Example of saying “yes, but” to customers…

Per some recent comments and posts (here and here) on discussing responsiveness to customers, Henning Kagermann related a story on a call that I had completely forgotten about.  I’m certain that it has been told publicly before, but I’ve disguised it a bit just in case…

In the early 1990’s, SAP was approached by a delegation of firms w/r/t industry-specific improvements to R/2.  They had a list of demands that they wanted to see implemented in R/2.  Fair enough.  That industry was perhaps the core of SAP’s success to that time, so why not do it?  Except that SAP was in the midst of developing its next generation product, R/3.  We also wanted to expand our footprint to other industries and markets.  There was no way we could do R/3 and satisfy much of that list of demands in the current product.

If you know anything about the history and success of SAP, you can guess the answer.  We chose to spend the preponderance of our efforts on R/3.  While some of the key demands were satisfied, most were deferred in favor of ensuring that R/3 got to market.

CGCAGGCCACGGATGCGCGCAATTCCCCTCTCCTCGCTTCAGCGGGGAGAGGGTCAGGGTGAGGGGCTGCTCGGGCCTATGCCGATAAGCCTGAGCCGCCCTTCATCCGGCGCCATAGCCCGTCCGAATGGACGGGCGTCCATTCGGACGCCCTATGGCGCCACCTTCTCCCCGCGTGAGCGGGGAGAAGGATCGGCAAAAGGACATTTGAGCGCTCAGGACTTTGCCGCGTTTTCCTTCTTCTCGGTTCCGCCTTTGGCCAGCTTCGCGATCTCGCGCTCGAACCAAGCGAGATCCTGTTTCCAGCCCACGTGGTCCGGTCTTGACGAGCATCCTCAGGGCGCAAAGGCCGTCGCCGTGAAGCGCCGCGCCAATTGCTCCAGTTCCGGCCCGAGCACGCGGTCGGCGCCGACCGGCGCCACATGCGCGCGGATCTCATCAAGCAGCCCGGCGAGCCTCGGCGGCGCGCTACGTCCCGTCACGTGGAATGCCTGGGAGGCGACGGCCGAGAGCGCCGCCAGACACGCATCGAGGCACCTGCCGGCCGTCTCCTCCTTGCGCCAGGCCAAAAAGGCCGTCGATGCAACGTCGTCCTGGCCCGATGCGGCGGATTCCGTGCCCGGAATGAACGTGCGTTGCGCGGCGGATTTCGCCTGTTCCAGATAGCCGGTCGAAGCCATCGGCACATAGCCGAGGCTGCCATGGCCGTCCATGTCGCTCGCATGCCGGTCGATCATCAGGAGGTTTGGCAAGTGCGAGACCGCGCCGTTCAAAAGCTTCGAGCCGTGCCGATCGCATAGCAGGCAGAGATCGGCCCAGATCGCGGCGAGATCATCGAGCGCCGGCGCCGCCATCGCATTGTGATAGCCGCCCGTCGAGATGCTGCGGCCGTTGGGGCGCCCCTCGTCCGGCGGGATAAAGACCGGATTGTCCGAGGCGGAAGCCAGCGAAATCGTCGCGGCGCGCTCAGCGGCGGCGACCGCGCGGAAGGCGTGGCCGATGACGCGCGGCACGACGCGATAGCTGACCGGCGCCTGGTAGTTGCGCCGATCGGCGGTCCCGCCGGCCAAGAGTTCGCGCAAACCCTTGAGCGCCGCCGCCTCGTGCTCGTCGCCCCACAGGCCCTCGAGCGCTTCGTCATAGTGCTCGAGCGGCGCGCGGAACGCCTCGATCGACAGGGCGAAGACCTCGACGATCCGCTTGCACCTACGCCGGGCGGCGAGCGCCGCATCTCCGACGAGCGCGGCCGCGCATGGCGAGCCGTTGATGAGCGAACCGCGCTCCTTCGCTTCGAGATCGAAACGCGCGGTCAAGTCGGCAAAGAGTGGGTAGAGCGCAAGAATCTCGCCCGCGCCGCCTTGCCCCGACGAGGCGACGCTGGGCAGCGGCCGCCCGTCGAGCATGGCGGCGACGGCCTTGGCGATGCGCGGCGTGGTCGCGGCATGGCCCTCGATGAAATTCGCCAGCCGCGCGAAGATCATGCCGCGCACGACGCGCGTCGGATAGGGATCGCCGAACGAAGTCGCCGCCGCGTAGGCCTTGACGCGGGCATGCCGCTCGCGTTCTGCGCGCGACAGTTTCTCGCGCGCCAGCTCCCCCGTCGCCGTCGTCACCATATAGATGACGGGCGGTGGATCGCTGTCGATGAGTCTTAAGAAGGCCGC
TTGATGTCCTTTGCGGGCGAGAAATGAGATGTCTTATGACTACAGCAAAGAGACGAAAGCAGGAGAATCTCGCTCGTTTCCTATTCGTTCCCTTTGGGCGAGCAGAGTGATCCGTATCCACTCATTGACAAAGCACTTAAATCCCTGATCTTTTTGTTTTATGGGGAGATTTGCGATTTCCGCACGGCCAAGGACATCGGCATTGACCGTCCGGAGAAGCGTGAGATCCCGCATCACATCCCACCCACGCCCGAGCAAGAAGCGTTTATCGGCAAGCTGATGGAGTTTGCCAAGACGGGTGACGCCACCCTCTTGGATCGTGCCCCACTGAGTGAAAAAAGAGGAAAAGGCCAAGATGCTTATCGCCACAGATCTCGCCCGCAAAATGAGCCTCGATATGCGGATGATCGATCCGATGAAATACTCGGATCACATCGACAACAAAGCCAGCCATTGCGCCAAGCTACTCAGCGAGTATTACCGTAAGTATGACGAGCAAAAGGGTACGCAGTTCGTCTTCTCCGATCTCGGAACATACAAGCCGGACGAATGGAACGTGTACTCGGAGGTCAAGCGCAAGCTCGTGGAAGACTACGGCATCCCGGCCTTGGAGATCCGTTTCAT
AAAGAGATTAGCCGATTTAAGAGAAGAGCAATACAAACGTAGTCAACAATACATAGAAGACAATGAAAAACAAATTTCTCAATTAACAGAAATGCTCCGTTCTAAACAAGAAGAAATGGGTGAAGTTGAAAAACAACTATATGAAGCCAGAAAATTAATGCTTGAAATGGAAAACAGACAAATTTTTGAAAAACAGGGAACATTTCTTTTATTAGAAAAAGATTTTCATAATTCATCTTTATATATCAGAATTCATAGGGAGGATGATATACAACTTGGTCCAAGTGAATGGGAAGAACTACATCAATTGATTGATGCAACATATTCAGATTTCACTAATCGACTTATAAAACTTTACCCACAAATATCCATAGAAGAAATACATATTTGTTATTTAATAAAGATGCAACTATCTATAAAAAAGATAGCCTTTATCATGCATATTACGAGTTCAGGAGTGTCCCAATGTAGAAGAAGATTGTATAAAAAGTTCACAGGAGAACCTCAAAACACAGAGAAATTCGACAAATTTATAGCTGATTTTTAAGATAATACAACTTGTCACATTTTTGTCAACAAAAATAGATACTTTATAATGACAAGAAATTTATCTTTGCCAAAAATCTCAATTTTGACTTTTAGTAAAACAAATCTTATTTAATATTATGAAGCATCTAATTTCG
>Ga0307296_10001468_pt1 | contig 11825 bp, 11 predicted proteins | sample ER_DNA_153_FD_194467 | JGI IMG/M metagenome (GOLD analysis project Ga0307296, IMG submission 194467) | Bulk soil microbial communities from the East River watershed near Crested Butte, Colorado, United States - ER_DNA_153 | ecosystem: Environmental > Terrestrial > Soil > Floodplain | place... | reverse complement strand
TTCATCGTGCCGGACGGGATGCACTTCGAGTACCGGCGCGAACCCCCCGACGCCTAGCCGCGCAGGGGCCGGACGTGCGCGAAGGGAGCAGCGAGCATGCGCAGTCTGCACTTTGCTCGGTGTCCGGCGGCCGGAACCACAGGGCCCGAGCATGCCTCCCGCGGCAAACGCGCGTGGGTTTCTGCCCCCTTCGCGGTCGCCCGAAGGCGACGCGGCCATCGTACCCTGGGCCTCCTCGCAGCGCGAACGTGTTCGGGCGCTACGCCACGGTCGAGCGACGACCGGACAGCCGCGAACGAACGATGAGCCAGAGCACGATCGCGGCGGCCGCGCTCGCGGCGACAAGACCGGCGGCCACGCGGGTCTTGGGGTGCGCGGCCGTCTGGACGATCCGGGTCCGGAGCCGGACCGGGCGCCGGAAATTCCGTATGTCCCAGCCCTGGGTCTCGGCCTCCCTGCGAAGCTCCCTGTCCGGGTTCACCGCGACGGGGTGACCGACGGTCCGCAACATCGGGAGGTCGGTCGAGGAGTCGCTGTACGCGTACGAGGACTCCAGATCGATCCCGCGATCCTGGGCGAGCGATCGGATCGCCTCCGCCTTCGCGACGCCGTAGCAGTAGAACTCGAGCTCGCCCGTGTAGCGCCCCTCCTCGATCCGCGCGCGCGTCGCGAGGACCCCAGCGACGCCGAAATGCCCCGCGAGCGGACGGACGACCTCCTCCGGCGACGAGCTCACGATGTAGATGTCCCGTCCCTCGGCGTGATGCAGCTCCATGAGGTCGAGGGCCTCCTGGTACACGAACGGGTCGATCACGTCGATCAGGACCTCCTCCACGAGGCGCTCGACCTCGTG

This example illustrates the challenge well.  Most of the time you should listen to your customers so you can satisfy and delight them.  But listening for too well for too long can mean that you wake up one day and find that you’ve become a no-growth “legacy” business.  Sometimes you need to say “yes, but.”


More on saying “no” to customers, stakeholders, etc.

Pawel Brodzinski had a good comment (here) on my post about saying “no” the right way (here), which links to his post laying out his full perspective on the customer is always right principle.  I replied to his comment — agreeing with the principle, but cautioning on its application — which I’ve posted below:

Sometimes it is about saying no — or as the Japanese say “Yes, but.” There are times when we don’t take business, especially when we are being “forced” to do so. But if we aren’t taking their money, is that customer really a customer? IMO, no, at least not for that topic.